So is he proud of this one? "I'm proud of all the music and all the melodies and all the production and all the words bar "I Can See A Liar". I would have liked to work on the words to that a little bit more. 'I can see a liar/Sitting by the fire'. Hmm.
"That's horrible innit?" smiles Noel knowingly. "I fucking hold my hands up, man. I could have come up with something better than that."
Lyric aside, it is a cracker of an album. "I didn't feel I'd done my best on 'Be Here Now', I knew I hadn't done my best. And I knew I'd let the fans down more than anything because expectations were so high. When I listen back to "Stand By Me" and a few of those songs I just think, 'oh fucking hell, man, why are there so many fucking verses in it? Why's it go on so long? What's all that fucking feedback nonsense going on there?' Whereas this one now, I just go, 'yeah'."
You'd think that was that. Back in the saddle with a new album in the can. Key in the ignition, full tank of petrol, then pfutt. Late last year, Creation big tomato Alan McGee announced the label would be no more from June 2000. "He was very concerned that we hated him," smiles Noel. "I was going 'if you don't want to fucking do summit, then don't do it'. He started the record company eighteen years ago, set out to sell millions and millions of records, to sign the best rock & roll bands in the world. I said, 'you've done it. You've got nothing left to do, so what's the point?'. He said that's exactly how he felt. It would be wrong for him to stick around if his heart's not in it."
Problem: do they release their album on the label or do they go DIY? "We didn't want to put our album out on a record label that is like a ghost town when you walk into the fucking offices. Was anybody there really going to give it fucking 100 per cent? Was anybody really going to be arsed?"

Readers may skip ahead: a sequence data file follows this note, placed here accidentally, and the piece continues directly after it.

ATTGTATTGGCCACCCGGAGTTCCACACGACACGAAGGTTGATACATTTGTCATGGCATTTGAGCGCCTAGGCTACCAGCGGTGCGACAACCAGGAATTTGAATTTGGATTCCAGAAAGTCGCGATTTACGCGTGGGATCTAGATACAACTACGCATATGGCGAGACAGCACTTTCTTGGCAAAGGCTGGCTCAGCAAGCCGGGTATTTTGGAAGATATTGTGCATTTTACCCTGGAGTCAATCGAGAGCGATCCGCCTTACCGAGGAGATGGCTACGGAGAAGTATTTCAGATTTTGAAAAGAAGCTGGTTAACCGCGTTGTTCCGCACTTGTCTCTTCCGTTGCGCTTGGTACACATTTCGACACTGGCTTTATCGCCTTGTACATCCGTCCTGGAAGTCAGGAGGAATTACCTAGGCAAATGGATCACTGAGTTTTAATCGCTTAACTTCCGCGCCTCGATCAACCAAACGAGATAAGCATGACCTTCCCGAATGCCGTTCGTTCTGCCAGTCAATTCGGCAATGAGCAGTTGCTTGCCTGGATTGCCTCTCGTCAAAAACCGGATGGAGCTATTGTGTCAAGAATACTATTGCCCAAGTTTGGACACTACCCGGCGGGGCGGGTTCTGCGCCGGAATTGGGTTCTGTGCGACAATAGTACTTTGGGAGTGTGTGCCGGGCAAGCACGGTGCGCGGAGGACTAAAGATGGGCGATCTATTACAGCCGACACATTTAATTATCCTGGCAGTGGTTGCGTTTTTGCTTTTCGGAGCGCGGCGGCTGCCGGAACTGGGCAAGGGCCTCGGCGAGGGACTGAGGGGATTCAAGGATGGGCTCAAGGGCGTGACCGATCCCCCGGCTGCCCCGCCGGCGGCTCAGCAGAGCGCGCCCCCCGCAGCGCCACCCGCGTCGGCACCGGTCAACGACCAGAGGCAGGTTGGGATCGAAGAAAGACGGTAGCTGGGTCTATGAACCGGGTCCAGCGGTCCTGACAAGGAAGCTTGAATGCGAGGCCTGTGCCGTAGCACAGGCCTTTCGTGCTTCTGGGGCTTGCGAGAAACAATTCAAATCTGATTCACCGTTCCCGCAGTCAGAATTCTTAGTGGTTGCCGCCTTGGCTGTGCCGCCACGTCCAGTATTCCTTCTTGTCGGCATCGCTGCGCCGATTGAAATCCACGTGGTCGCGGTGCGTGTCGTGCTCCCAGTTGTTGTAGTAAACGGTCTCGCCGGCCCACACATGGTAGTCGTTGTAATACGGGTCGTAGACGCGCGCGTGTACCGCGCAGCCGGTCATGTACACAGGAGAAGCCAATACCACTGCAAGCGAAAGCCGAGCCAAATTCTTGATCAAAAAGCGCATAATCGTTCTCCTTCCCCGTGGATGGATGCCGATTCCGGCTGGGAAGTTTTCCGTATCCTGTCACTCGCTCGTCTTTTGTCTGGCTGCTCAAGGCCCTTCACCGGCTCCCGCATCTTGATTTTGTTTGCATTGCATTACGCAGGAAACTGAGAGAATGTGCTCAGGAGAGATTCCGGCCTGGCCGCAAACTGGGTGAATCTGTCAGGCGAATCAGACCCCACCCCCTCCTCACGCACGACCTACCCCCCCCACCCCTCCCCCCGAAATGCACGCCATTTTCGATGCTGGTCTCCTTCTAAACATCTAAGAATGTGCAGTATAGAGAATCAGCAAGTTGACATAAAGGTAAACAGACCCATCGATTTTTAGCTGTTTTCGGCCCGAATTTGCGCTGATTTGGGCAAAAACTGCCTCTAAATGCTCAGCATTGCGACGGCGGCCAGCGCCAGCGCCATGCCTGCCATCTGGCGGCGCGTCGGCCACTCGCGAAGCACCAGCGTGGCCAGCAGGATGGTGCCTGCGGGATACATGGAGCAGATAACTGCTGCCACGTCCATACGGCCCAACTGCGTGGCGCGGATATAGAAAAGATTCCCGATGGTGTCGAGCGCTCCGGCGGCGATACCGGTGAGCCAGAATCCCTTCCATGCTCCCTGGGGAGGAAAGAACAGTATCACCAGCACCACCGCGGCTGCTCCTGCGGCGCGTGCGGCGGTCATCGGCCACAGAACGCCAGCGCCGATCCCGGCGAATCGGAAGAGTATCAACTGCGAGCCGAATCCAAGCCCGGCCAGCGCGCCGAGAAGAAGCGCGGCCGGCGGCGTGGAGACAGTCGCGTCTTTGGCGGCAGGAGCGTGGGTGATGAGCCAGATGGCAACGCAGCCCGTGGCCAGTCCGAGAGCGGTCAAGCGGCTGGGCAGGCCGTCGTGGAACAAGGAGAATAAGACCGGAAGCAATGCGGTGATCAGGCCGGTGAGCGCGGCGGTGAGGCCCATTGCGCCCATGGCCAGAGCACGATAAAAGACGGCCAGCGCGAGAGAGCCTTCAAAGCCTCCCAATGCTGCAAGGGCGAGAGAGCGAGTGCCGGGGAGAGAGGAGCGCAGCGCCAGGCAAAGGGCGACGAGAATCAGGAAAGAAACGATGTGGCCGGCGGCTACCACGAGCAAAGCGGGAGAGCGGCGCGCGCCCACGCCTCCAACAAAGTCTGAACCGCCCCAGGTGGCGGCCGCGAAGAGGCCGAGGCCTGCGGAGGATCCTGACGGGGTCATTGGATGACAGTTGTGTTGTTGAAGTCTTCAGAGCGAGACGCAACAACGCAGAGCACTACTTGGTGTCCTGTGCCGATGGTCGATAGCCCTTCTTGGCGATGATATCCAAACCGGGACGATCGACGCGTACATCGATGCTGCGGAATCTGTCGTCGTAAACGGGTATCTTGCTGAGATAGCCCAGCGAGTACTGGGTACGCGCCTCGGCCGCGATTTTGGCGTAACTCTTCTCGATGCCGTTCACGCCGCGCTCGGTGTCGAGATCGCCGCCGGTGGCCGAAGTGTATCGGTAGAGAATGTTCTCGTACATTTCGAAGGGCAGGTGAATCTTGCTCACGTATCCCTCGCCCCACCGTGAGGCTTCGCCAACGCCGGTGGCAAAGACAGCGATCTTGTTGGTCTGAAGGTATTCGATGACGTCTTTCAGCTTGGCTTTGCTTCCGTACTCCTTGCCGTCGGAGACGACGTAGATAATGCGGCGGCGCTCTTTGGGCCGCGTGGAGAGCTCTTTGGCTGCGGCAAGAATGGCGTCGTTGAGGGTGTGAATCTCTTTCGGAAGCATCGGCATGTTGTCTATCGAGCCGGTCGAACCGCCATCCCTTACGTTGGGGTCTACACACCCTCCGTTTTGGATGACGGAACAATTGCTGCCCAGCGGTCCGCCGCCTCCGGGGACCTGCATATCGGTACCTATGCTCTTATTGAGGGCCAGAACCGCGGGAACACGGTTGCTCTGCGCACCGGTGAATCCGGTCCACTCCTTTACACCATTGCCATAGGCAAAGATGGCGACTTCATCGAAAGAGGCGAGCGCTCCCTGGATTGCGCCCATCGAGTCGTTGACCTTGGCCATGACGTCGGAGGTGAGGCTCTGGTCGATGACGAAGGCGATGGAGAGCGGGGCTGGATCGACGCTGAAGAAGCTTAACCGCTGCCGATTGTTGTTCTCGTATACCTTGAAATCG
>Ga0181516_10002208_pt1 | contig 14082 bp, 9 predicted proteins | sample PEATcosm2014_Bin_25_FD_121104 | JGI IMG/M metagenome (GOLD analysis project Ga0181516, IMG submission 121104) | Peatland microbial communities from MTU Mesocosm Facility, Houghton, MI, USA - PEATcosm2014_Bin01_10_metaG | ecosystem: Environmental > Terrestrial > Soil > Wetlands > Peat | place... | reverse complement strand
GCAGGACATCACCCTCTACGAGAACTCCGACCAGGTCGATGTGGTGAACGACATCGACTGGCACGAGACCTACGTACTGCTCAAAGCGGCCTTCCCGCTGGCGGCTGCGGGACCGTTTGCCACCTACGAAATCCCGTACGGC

Solution: Oasis set up their own label, Big Brother, and Noel is already believed to be out and about scouting for talent to sign on the dotted. The first single from 'Standing...', the grandiose singalong "Go Let It Out", will be the Big Brother's first release with the natty catalogue number RKID 001. And McGee? A raft of plans which sees him go off into the big internet yonder. Any future in that?
"He's always banging on about the internet," laughs Noel. "I have to admit I thought it was going to be a fad which was going to pass in about six months but you know..."
Yeah, we know... So what about Noel? What about Oasis? What's the masterplan now? "I would like to spent more time making records," says Noel. "I would like to make truly great albums, and to make truly great albums you need to be given the time and the space. With this record label thing we'll be the masters of our own destiny. We can do what we like. Hopefully what we like other people will like. We'll go the full on blitz for this album but I think it's time to slow down a bit, take more time out in between records. Now we've got families I don't want that to suffer at the expense of a few fucking gigs, you know what I mean?"
Problems? Phooey. In the past. And the future? "It's either going to be a glorious failure or it's going to be glorious," chuckles Noel. "We're either going to make the biggest cunts of ourselves or we're going to be the best rock & roll band in the world. Either way, it appeals fucking greatly to me."